'Rediscovered' Lymphoma Drug Helps Double Survival: Study

Posted 4 Jun 2012 by Drugs.com

SUNDAY, June 3 – A drug first developed in East Germany in the 1960s has re-emerged as a potent "new" weapon against certain types of non-Hodgkin lymphomas, researchers report. The drug, bendamustine, more than doubled disease progression-free survival when given along with another therapy, rituximab (Rituxan), compared to the drug cocktail that's long been used to fight indolent non-Hodgkin lymphomas. The bendamustine/rituximab combination also left patients with fewer side effects than the older treatment, the trial found. One expert, Dr. Joshua Brody, an assistant professor of hematology/oncology at Mount Sinai School of Medicine in New York City, called the findings "quite exciting." "Simultaneously increasing efficacy and decreasing toxicity is a rare win-win in oncology, and this has already prompted an enormous shift in the way we care for these patients," he said. The findings ... Read more

Related support groups: Rituxan, Rituximab, Non-Hodgkin's Lymphoma, Treanda, Bendamustine

More Aggressive Chemo May Help Younger Lymphoma Patients: Study

Posted 27 Nov 2011 by Drugs.com

THURSDAY, Nov. 24 – Higher doses of chemotherapy with less time between treatments may benefit younger people suffering from aggressive lymphomas, such as diffuse large B-cell lymphoma (one of the most common and aggressive forms of non-Hodgkin's lymphoma), according to new research. A study published online Nov. 24 in The Lancet found this intensive form of chemotherapy, when combined with the monoclonal antibody drug rituximab, may reduce recurrence of the disease and increase survival rates among patients under 60 years of age. The researchers said these younger patients are about twice as likely to remain in remission after three years versus those given rituximab plus the standard chemotherapy treatment known as CHOP (cyclophosphamide, doxorubicin, vincristine, and prednisone). In conducting the study, researchers led by Dr. Herve Tilly of the University of Rouen in France gave ... Read more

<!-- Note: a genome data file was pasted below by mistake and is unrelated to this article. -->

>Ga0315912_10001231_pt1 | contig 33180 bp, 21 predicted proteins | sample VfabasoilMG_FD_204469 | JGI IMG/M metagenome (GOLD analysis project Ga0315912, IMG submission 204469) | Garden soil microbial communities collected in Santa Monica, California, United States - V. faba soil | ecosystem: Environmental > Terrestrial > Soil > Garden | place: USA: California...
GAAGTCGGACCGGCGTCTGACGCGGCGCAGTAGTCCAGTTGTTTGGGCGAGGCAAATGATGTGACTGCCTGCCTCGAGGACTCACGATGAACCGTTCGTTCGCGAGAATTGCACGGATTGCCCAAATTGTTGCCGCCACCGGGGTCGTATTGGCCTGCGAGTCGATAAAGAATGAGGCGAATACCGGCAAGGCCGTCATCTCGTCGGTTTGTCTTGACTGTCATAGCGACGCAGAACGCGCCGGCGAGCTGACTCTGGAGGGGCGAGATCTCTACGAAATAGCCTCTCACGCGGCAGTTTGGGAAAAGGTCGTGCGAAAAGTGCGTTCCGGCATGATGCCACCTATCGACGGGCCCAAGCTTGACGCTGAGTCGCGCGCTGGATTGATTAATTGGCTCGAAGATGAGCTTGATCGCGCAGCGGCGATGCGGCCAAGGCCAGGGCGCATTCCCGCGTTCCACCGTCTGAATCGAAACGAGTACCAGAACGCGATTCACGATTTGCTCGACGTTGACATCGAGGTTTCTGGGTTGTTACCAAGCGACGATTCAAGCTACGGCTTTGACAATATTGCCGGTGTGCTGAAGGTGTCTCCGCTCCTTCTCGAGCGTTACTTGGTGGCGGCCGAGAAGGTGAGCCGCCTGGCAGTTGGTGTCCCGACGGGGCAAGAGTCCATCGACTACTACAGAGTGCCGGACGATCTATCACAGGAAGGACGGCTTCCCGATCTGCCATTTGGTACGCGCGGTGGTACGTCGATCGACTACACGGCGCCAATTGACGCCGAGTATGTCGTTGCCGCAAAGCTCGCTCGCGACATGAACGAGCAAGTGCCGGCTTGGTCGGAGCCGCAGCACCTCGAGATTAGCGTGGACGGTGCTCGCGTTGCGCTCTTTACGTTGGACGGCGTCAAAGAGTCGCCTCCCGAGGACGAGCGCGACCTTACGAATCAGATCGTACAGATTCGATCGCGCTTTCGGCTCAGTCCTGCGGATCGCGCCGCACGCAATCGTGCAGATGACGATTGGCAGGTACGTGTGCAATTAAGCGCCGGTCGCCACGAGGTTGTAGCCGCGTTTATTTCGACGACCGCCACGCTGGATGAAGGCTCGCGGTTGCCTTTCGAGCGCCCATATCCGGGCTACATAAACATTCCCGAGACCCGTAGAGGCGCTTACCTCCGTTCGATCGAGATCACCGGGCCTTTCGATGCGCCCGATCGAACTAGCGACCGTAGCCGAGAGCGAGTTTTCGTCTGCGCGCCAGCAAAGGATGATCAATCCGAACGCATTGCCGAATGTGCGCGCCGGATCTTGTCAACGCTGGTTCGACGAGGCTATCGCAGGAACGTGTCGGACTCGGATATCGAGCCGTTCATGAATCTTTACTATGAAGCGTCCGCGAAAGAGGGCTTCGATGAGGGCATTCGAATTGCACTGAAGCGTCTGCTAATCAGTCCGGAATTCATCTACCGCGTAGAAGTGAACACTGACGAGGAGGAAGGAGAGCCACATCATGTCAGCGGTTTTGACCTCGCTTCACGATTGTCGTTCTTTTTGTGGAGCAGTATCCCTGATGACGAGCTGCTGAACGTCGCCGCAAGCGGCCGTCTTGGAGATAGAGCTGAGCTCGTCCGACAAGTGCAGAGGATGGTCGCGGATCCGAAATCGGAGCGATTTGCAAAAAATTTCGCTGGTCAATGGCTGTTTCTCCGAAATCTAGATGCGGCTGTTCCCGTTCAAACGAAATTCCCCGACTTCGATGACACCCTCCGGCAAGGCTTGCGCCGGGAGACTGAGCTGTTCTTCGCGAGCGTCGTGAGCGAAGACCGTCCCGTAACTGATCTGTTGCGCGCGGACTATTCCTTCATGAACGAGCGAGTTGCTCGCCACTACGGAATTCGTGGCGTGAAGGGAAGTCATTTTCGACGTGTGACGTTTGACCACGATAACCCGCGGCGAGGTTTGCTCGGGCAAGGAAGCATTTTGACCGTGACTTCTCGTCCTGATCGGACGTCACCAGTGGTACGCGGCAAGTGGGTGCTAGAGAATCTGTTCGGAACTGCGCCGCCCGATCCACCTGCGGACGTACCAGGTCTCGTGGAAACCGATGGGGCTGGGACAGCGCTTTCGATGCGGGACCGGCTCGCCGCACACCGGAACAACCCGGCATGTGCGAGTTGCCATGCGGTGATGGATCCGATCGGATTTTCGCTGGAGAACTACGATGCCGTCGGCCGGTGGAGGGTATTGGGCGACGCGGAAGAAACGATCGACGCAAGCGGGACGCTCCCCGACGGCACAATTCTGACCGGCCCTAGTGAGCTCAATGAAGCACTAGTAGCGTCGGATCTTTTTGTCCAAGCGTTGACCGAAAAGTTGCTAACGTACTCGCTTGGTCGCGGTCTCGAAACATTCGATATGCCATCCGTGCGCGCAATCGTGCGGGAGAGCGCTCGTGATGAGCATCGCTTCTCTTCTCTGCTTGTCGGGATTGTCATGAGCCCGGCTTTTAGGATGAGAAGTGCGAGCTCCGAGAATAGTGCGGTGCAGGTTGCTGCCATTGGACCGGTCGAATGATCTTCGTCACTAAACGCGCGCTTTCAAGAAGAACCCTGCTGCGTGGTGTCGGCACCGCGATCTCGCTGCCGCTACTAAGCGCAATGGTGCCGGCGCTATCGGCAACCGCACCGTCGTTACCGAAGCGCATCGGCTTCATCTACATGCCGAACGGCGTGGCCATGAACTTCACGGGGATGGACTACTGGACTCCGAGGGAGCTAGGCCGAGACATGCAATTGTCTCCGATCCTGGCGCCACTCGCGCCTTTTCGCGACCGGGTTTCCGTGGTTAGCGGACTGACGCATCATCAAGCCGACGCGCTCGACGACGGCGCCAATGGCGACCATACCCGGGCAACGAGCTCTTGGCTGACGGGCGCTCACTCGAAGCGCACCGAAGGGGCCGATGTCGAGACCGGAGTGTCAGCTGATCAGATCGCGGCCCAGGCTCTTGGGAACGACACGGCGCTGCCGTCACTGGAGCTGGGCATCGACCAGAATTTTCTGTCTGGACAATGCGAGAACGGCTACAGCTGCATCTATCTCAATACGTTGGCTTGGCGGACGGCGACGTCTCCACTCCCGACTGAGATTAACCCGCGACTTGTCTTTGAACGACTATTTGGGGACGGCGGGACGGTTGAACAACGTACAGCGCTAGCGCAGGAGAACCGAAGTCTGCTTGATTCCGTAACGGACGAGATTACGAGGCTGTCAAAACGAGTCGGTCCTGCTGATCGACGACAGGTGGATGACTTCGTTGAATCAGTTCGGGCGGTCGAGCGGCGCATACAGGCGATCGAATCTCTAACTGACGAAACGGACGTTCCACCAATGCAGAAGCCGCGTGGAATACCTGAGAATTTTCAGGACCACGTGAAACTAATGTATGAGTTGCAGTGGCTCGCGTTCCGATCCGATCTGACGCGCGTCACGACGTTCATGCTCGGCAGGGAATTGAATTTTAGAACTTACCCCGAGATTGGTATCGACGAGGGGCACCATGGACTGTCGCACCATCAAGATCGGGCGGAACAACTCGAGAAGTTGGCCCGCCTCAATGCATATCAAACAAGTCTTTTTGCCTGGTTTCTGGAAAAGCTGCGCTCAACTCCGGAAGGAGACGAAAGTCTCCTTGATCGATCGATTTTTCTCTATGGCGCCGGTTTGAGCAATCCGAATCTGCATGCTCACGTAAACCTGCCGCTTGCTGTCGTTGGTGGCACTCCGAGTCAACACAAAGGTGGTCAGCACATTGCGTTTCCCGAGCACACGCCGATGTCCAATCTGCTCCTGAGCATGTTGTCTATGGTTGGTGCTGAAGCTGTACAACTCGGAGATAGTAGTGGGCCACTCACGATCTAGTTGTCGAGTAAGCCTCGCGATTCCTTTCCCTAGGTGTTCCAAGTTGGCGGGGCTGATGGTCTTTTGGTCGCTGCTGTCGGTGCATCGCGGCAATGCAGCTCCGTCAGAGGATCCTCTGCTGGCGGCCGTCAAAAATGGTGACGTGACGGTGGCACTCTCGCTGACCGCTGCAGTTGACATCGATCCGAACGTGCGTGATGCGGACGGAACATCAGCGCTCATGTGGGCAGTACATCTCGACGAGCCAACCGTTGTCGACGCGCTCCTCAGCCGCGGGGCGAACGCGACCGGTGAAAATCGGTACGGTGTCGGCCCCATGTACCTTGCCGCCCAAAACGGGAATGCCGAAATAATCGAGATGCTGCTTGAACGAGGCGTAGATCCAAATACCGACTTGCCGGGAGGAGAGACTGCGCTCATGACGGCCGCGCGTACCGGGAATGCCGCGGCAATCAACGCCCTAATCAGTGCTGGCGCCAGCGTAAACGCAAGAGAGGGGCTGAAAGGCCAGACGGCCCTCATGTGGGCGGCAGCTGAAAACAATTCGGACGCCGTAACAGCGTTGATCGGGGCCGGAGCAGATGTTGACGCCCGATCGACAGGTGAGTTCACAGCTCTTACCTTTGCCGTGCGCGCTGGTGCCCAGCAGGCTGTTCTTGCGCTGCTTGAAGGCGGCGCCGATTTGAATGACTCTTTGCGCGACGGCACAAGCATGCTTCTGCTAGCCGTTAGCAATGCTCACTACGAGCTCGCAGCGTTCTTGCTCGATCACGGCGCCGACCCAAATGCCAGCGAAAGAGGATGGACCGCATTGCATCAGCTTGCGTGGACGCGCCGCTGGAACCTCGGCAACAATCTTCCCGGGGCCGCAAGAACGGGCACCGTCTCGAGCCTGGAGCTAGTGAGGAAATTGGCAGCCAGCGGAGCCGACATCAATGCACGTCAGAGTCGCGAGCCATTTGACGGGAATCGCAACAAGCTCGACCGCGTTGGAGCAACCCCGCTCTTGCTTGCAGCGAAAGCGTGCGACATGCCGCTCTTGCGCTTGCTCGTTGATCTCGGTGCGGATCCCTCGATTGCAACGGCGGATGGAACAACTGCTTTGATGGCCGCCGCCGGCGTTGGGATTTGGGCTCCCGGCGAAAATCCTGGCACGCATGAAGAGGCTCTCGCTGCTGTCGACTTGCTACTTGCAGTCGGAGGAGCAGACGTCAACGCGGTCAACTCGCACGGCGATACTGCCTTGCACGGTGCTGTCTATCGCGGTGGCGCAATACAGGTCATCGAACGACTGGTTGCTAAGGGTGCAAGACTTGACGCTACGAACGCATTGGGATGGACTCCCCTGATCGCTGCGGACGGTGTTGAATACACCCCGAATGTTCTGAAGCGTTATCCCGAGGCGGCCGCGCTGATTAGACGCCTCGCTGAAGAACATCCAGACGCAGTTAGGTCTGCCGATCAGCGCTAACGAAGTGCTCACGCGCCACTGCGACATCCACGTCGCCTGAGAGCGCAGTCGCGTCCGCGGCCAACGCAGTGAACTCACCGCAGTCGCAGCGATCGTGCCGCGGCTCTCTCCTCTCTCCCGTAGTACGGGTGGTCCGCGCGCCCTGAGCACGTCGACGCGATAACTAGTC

Related support groups: Prednisone, Rituxan, Lymphoma, Rituximab, Cytoxan, Cyclophosphamide, Vincristine, Adriamycin, Hodgkin's Lymphoma, Doxorubicin, Deltasone, Sterapred, Cytoxan Lyophilized, Liquid Pred, Sterapred DS, Bleomycin, Oncovin, Prednicen-M, Neosar, Adriamycin RDF

Cancer Patients Should Ask Doctors to Use Simple Terms

Posted 28 Sep 2011 by Drugs.com

WEDNESDAY, Sept. 28 – Cancer patients are often faced with many difficult-to-understand treatment choices that can have serious side effects and even mean the difference between life and death. That's why it's crucial that patients insist doctors use plain language in explaining the options, advised Angela Fagerlin, an associate professor of internal medicine at the University of Michigan Medical School and a researcher at the U-M Comprehensive Cancer Center. "People are making life and death decisions that may affect their survival and they need to know what they're getting themselves into. Cancer treatments and tests can be serious. Patients need to know what kind of side effects they might experience as a result of the treatment they undergo," Fagerlin said in a university news release. She and her colleagues outlined a number of tips to help patients get the information they need ... Read more

Related support groups: Cancer, Provera, Methotrexate, Depo-Provera, Breast Cancer, Lupron, Accutane, Prostate Cancer, Tamoxifen, Medroxyprogesterone, Arimidex, Lupron Depot, Femara, Gleevec, Fluorouracil, Renal Cell Carcinoma, Lung Cancer, Claravis, Tretinoin, Rituxan

FDA Approves Rituxan to Treat Two Rare Disorders

Posted 28 Apr 2011 by Drugs.com

SILVER SPRING, Md., April 19, 2011 /PRNewswire-USNewswire/ – The U.S. Food and Drug Administration today approved Rituxan (rituximab), in combination with glucocorticoids (steroids), to treat patients with Wegener's granulomatosis (WG) and microscopic polyangiitis (MPA), two rare disorders that cause blood vessel inflammation (vasculitis). Vasculitis in patients with WG and MPA can lead to tissue damage. WG mostly affects the respiratory tract (sinuses, nose, trachea, and lungs) and kidneys, while MPA commonly affects the kidneys, lungs, nerves, skin, and joints. Both of these diseases affect people of all ages and ethnicities, and both genders. The causes of these disorders are unknown, and both are considered orphan diseases because they each affect less than 200,000 people in the United States. "This new indication for Rituxan provides the first approved therapy for these two orphan ... Read more

Related support groups: Rituxan, Rituximab

Study Adds to Evidence That Rituximab Slows Lymphoma Symptoms